Domitor (without the -um, which is unnecessary here) would be a breaker in the sense of a breaker of wild horses. It doesn't have to do with physical breaking, which is what you want.
Instead, you can use a derivative of a verb such as frangere – e.g., fractor. Though this word is unattested (at least in classical Latin), it's easy enough to derive it. You probably also want a plural form of 'idol.' Though the word idolon is used mainly of apparitions or ghosts in classical Latin, not physical representations of persons or deities, I'm fairly certain it can have the required meaning in ecclesiastical Latin. So you could say either idolon fractor (using a retained Greek genitive plural ending) or idolorum fractor (using a Latin genitive plural ending).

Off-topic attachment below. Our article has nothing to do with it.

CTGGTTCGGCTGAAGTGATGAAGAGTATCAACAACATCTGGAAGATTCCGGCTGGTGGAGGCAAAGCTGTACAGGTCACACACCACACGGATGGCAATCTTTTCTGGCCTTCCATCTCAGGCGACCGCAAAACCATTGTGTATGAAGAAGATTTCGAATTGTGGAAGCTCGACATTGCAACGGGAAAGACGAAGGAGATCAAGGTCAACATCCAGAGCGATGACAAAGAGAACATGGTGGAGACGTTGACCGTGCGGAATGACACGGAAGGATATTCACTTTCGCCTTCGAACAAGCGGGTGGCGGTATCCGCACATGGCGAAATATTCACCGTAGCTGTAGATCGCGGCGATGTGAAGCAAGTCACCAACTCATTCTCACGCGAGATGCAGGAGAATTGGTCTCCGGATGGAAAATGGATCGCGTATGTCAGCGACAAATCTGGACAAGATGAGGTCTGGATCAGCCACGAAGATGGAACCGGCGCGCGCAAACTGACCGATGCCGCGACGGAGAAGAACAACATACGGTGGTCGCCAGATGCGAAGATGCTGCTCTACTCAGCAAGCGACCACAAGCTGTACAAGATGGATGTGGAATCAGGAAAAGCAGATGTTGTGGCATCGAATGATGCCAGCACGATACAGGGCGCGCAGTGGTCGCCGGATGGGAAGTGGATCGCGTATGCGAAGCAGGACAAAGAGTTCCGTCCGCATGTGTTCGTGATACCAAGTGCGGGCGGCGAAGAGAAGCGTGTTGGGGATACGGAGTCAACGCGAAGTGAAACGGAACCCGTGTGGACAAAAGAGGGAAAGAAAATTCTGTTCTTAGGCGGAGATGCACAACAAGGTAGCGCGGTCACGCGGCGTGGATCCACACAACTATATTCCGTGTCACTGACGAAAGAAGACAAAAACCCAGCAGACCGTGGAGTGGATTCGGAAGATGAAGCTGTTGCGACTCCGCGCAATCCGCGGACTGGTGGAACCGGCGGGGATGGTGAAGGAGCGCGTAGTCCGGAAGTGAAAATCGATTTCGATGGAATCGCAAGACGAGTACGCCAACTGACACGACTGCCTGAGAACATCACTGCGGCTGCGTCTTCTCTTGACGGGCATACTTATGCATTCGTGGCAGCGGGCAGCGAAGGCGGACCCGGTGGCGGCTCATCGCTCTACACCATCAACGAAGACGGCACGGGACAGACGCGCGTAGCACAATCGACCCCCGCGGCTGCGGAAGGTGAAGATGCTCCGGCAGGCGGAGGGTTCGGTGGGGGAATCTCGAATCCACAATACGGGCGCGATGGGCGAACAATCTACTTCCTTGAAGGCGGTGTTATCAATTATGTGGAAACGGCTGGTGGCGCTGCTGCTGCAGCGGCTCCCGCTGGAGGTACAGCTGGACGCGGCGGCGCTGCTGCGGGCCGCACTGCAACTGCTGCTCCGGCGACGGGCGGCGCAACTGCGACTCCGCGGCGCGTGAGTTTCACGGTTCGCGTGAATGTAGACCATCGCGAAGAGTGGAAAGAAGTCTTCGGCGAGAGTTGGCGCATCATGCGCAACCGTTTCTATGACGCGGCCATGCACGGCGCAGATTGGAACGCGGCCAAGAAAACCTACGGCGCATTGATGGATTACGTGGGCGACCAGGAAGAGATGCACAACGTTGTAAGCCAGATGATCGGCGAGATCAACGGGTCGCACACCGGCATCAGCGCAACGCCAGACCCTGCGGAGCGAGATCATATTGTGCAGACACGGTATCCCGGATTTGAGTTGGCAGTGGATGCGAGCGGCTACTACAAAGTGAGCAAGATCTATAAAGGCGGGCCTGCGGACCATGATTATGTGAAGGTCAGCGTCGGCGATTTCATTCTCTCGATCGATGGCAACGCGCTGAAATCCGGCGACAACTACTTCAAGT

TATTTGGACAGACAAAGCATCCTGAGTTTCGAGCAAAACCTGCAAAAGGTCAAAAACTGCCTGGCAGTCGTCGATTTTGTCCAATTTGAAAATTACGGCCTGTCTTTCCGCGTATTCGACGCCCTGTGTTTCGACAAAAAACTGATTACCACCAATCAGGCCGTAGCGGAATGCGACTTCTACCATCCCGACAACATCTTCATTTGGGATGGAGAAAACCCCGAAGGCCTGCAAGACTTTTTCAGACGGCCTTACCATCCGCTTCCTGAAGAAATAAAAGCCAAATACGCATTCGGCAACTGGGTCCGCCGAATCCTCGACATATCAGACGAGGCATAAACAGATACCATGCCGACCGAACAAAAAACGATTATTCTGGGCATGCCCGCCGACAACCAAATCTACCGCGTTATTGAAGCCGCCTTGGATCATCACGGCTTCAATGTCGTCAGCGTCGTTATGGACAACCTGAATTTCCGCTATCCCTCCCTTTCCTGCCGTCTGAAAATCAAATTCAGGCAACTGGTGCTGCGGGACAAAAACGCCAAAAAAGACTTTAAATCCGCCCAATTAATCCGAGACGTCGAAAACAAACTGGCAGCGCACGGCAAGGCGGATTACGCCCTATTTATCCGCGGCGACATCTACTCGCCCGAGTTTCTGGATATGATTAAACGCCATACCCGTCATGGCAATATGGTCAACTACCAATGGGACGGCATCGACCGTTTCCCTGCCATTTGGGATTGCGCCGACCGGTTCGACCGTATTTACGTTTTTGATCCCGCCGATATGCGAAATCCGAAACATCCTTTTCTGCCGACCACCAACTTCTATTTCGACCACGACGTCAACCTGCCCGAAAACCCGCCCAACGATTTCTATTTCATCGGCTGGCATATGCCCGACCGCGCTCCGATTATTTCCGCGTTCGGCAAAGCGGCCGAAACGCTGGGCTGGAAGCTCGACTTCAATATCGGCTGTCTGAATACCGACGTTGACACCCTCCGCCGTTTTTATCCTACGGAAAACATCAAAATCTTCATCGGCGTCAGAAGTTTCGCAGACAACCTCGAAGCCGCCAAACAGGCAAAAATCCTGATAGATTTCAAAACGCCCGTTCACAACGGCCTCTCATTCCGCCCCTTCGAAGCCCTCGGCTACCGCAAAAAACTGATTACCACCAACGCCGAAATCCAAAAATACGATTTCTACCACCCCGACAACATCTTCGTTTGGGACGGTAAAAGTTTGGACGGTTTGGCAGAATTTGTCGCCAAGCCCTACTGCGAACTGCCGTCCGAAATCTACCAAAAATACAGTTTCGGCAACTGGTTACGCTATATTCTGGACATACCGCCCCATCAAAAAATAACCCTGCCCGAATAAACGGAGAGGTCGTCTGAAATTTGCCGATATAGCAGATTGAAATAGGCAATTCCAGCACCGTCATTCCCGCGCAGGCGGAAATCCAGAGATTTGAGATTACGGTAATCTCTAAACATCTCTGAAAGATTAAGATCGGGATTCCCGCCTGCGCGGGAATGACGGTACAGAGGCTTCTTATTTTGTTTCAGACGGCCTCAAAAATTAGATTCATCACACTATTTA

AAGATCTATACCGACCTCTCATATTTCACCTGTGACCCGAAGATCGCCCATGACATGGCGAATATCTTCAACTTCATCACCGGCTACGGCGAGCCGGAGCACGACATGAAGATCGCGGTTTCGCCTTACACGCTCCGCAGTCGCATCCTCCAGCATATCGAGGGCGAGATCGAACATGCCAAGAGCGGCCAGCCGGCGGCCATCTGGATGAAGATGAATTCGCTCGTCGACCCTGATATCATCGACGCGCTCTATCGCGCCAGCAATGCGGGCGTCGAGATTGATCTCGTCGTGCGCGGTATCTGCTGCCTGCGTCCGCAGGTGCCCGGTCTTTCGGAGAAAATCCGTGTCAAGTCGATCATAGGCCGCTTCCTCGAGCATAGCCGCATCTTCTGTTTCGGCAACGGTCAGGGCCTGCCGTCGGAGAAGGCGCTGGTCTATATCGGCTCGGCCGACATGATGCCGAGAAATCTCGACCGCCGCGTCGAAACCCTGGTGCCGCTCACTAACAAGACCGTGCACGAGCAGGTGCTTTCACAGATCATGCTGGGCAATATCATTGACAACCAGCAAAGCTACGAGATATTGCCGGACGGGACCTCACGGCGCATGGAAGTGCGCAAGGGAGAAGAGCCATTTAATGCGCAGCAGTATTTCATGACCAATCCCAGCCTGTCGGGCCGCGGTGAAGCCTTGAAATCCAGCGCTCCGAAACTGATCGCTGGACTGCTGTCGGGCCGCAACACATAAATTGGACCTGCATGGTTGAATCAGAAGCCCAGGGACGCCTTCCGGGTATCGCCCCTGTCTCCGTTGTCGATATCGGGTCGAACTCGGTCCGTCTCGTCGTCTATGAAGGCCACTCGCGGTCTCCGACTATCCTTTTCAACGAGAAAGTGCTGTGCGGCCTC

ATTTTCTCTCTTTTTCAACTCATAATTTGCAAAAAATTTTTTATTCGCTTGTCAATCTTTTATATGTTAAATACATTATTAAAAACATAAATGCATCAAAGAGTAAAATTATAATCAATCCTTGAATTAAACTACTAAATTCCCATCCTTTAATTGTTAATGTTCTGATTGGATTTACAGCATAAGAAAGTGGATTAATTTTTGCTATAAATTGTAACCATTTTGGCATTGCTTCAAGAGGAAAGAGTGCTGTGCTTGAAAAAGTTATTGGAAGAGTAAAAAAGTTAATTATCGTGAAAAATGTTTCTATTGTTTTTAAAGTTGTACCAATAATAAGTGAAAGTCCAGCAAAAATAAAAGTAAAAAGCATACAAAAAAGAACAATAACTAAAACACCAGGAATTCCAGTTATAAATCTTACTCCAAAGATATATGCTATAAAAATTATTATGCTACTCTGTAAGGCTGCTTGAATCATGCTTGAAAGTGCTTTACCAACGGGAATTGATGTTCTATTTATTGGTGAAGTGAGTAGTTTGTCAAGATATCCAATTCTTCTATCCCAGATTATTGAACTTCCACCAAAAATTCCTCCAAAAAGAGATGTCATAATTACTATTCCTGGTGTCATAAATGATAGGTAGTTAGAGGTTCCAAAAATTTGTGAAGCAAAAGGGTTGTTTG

Alternatively, you can use some single-word compound modeled on saxifragus ('rock breaking'), such as idolifragus.
The plural of idolon/idolorum fractor is idolon/idolorum fractores, and the plural of idolifragus is, for a group of men or a mixed group of men and women, idolifragi; for a group of women, idolifragae.
Updating to add that if you want the term to apply to images in a more general sense, not specifically to religious idols, the Latin noun imago can work: imaginum fractor or the quite ugly imaginifragus.